Like all persuasive political spin, National's attempt to put the blame for its thrashing in the Northland byelection down to "a unique set of circumstances" will get some traction because that rationale contains a strong element of the truth.
The governing party would be deluding itself, however, if it thinks there are no major ramifications for National beyond that electorate's boundaries.
Sure, the circumstances triggering the byelection were unique in making voters angry about being kept in the dark as to why previous MP Mike Sabin was obliged to resign from Parliament.
Sure, the Far North's economy has long drifted off the pack. While economic indicators suggest an upswing in the region is under way, the locals clearly cannot feel it or simply do not believe it.
Likewise, the entrenched and widespread view that the electorate has been taken for granted by National for too long and has missed out when it comes to government spending on local infrastructure, such as roading.
Cabinet ministers can quote all the figures they like to try and prove otherwise. The local perception is that the region has suffered from neglect by successive governments. Such perceptions are extremely hard to shift.
Sure, no other New Zealand politician is as adept as Winston Peters at exploiting the mood of alienation that is the inevitable product of such perceptions.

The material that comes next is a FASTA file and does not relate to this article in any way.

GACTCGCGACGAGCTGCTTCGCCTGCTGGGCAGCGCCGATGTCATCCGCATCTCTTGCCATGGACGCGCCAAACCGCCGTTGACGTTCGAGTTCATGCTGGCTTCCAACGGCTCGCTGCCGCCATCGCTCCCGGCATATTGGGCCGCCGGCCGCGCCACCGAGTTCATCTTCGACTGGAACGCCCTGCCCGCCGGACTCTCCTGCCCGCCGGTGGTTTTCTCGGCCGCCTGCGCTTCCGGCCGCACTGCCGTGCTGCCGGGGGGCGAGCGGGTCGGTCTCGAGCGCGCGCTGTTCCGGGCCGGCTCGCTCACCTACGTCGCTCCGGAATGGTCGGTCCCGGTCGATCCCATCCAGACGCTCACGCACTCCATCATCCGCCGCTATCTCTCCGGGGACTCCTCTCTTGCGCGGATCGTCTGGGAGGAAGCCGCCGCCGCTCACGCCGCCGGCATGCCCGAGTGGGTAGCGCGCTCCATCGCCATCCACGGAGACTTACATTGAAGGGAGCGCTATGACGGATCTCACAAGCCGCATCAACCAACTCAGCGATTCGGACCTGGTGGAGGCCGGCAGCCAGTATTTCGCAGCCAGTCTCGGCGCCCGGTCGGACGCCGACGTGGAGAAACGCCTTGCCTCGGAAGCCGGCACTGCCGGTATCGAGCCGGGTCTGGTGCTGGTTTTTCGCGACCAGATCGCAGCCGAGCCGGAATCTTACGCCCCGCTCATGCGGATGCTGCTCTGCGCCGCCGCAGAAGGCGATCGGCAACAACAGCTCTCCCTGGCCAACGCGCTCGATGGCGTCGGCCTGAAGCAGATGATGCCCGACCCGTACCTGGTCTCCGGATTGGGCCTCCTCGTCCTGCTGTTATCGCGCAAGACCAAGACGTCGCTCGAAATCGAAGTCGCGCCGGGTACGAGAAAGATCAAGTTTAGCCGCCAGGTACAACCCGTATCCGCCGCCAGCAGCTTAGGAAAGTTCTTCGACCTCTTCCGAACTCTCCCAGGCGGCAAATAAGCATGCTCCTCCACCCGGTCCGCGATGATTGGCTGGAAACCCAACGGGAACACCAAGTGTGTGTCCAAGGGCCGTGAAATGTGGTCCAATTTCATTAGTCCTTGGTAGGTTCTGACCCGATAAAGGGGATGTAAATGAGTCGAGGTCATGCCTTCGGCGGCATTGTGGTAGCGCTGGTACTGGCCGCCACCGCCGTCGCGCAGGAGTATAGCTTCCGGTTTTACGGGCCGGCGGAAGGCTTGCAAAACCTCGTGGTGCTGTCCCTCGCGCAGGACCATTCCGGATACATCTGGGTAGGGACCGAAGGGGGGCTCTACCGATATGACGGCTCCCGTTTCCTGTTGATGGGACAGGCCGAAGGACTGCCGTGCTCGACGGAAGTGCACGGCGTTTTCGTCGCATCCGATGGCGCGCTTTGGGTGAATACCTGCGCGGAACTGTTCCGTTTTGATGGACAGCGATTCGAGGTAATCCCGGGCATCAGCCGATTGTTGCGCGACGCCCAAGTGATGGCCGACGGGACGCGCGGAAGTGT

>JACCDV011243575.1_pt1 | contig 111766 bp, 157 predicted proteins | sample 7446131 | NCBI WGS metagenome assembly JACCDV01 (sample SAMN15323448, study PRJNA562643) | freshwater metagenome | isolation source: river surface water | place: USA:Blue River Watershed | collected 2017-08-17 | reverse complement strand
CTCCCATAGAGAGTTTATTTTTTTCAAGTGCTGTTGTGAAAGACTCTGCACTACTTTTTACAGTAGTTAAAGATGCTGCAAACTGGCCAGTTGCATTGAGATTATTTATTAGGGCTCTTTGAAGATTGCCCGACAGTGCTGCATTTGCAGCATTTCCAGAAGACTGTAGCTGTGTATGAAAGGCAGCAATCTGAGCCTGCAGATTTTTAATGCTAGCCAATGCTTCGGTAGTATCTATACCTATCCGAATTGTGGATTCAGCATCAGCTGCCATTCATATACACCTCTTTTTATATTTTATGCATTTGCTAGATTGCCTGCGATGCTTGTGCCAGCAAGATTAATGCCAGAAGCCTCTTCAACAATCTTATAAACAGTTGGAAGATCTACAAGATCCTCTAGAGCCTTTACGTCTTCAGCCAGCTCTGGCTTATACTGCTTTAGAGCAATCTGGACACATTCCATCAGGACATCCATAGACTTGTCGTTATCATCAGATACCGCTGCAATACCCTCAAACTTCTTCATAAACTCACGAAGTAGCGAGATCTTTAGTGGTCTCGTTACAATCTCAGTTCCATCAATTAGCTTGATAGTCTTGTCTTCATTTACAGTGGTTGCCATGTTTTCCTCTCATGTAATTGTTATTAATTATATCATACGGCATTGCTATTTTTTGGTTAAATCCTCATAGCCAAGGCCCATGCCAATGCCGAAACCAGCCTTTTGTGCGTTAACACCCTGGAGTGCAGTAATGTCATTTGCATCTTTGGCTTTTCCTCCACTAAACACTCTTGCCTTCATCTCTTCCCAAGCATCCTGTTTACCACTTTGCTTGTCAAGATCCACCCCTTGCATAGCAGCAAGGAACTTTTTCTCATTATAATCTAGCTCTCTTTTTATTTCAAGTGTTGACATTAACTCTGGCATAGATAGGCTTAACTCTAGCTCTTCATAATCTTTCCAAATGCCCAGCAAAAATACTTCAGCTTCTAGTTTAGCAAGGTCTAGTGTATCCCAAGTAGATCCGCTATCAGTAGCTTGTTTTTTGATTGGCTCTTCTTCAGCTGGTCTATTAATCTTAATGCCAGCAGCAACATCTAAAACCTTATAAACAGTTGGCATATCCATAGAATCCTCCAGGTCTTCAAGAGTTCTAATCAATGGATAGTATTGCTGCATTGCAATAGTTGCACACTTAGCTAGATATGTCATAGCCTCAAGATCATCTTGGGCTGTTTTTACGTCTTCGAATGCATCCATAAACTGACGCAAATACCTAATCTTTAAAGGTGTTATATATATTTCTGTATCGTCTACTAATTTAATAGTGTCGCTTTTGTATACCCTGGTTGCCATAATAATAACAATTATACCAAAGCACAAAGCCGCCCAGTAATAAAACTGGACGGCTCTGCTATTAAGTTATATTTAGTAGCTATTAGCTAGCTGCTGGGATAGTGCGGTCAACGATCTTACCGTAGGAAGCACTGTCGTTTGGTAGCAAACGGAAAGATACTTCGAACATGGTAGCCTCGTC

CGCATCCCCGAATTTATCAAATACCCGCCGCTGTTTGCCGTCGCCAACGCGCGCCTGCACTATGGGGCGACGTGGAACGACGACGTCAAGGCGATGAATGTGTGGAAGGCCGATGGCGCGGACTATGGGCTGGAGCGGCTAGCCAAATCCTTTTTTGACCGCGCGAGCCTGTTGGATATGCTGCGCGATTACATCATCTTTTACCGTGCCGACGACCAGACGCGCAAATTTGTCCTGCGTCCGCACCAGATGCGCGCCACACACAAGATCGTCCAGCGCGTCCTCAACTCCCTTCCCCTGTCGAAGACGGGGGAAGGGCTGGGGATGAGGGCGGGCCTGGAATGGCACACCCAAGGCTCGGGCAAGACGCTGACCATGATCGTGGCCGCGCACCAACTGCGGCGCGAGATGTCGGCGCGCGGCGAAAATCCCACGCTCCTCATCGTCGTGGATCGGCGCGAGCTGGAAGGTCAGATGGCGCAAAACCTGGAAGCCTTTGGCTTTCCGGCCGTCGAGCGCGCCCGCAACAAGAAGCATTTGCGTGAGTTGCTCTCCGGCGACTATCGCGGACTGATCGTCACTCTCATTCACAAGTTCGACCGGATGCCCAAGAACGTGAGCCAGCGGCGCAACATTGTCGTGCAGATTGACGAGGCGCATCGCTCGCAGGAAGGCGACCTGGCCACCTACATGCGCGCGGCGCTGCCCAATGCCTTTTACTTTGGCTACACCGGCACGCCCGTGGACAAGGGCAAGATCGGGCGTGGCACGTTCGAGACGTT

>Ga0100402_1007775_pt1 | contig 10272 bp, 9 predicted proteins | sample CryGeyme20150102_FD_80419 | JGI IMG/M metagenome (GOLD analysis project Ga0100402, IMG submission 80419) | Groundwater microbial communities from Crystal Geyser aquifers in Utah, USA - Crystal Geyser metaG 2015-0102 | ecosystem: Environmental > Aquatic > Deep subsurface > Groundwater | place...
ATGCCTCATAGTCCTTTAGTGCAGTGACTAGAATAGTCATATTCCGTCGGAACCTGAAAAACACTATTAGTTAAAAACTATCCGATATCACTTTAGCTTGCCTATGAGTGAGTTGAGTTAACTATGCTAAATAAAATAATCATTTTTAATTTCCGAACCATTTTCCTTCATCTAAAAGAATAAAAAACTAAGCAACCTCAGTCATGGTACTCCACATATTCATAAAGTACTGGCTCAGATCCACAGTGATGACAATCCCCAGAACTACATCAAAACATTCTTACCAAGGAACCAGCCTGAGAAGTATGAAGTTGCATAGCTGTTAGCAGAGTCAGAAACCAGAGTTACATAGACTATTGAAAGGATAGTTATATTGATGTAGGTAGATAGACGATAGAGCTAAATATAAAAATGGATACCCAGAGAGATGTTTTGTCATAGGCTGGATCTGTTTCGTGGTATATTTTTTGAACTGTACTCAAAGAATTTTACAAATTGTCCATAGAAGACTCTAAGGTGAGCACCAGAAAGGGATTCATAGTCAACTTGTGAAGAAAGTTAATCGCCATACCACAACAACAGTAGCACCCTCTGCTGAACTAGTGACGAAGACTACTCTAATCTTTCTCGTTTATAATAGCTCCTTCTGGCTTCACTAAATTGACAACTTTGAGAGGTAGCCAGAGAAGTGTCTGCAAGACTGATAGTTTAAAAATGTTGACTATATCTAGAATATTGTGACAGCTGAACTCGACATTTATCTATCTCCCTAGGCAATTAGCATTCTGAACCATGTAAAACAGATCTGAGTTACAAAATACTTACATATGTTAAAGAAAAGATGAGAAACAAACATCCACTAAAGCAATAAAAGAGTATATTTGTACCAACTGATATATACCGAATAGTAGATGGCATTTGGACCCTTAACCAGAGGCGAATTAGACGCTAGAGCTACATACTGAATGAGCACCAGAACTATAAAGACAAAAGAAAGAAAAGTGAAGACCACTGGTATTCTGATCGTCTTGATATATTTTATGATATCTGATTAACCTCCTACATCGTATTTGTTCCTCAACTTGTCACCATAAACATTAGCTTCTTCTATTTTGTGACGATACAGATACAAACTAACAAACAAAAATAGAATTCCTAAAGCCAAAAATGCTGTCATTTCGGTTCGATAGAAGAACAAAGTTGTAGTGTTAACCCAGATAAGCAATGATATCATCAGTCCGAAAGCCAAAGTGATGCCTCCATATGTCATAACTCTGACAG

Sure, Peters has milked his family connections to the electorate for all they are worth.
Sure, it was an unusual move for a party leader to be a candidate in a byelection.
Unlike general elections, however, the blow torch is turned up to high for candidates in a byelection. Peters knew that. National's candidate Mark Osborne discovered that. There has not been a contest as one-sided since Christians were thrown to the lions in the Colosseum.
But it was a one-off. Peters will not be able to repeat the exercise should there be another byelection in this parliamentary term.
National will be grateful for that. But Peters' victory potentially has far wider electoral repercussions.
It is too early to talk of seismic shifts in the political landscape. The polls show support for National nationwide is still running at levels which could see the party winning a fourth term.
The Northland result, however, leaves National with plenty to ponder.
First, Peters has punctured John Key's aura of invincibility. That is likely to have a major impact on party morale, particularly the Opposition. The daily political battles will be fought on a more equal footing.
Second, Peters' large majority was partly the result of voters defecting from National. They may have defected only with their constituency vote and may well still cast their party vote for National. But there is less certainty that will happen.
Worryingly for Key, The Force of the North sucked up a large number of votes in normally solid National territory, like Kerikeri.
Third, Peters' message of regional neglect will have pushed buttons in other parts of the country, such as Hawkes Bay, Gisborne, East Cape and the West Coast.
He could well use his victory in Northland as the launching pad for a wider offensive by pitching himself as the Voice of the Provinces.
It is an old adage that to win elections, you have to capture the hearts and minds of provincial New Zealand. Peters' spectacular triumph in Northland plus a resurgent Labour Party might well put the squeeze on National's party vote in the provinces in 2017, to National's ultimate cost.
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